Celestion has a new, George Lynch-endorsed speaker out, which I played through and it sounded really, really good. More on that coming.
Freekish Blues Pedals
I’m not a pedal guy, but I have to mention three Freekish Blues pedals. If you’ve never heard of ’em, I hadn’t either, but three of the five or six FB pedals that were at the show sounded great. I know this because a) they sounded great and b) they were run through a Fender combo that to my ears sounded like absolute crap without the pedals – a good test.
The M22 Rock Crusher was my favorite. All you gigging guys take note: It made a crappy-sounding Fender amp sound like a good Marshall.
The Betty Boost likewise had it going on tone-wise, and the Chubb Up! Octave Fuzz actually made my boat-anchor Les Paul sound like Jimi’s Strat with his Roger Mayer thing going on. The Chubb Up! is a Davy Knowles signature pedal, and if you’ve ever had the good fortune of seeing and hearing Davy, he seems to be a guy with good ears for tone.
Props to Ken Abate of Freekish Blues for making some great sh*t!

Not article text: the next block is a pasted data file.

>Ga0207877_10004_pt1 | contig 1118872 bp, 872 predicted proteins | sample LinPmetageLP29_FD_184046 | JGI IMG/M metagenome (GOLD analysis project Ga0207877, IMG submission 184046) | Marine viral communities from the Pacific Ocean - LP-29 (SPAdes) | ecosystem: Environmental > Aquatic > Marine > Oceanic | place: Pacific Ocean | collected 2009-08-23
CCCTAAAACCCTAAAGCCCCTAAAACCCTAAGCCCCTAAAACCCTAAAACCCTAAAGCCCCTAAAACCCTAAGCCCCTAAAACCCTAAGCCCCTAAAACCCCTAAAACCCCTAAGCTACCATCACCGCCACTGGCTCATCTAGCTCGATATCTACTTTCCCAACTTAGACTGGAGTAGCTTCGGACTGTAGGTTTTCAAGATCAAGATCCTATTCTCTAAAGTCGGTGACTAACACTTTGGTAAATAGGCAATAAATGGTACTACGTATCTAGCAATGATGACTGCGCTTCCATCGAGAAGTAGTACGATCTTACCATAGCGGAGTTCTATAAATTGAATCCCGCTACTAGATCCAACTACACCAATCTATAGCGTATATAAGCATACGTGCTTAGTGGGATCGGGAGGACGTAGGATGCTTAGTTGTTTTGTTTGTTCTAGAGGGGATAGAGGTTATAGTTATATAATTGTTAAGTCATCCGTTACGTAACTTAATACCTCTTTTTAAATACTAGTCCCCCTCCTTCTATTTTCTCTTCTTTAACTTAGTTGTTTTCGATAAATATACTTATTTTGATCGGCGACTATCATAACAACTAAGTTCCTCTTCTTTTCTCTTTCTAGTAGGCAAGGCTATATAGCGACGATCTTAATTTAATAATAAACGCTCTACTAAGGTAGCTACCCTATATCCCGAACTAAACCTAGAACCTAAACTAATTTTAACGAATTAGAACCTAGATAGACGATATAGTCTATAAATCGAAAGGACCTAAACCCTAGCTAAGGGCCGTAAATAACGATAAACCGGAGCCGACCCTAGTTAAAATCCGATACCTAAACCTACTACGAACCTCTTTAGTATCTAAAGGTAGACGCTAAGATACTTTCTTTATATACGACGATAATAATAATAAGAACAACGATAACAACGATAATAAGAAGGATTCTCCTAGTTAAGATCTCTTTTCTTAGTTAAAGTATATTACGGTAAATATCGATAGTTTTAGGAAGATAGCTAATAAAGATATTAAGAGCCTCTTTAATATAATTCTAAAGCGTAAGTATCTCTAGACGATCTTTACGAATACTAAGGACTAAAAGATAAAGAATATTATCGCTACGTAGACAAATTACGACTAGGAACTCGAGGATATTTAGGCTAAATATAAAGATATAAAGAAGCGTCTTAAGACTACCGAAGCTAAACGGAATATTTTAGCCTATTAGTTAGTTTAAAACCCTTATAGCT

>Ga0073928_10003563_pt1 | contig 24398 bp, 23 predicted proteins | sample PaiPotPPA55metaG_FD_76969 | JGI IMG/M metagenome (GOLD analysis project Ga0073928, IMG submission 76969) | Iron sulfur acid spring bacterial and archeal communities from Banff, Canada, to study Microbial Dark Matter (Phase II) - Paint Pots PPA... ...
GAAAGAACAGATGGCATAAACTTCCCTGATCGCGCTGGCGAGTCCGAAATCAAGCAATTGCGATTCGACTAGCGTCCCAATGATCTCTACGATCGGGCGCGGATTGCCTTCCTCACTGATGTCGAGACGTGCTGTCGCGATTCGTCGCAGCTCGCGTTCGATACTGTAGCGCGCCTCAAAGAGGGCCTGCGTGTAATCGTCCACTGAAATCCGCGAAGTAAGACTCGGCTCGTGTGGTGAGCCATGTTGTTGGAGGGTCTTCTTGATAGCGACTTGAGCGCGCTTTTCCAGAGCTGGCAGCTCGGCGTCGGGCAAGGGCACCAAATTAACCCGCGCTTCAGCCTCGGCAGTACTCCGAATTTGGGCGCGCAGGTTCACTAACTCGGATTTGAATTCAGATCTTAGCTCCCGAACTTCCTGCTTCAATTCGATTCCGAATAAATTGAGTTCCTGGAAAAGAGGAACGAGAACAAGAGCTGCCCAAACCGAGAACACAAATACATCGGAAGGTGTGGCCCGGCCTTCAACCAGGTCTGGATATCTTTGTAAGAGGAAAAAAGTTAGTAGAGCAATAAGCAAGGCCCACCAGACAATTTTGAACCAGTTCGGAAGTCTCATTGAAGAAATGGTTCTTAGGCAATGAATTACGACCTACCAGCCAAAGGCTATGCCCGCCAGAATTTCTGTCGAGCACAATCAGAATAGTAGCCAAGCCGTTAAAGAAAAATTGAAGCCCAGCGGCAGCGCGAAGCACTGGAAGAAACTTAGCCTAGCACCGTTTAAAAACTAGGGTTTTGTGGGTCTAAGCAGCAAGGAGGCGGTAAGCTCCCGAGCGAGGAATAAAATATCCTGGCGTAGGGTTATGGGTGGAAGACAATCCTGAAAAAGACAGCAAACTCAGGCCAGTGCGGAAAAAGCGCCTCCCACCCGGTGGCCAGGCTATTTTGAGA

> One thing I’d forgotten about killer “boutique” amps is feedback – or, rather, sustain that morphs into sweet feedback. I’m assuming this is designed into these amps rather than being a happy accident as it was back in the early days of rock. Doesn’t really matter. The bottom line is it’s great, and with many of the amps you could actually “play the feedback” – meaning it gives your guitar another tonal palette.
> The number of amp makers at this year’s show was down from last year, as was show traffic according to some of the amp folks I asked. Probably expected given the economy. The good part was that it enabled you to see the show quicker and spend more time playing, and less time waiting.
> If you’re wondering why there aren’t more YouTube vids with these posts, it’s because NO friggin’ YouTube vid can do any great amp justice. Don’t base your decisions on them! The only thing I’ve realized from watching YouTube vids is that they can generally make a great amp sound terrible and a terrible amp sound decent. Some exceptions, but that’s a general rule….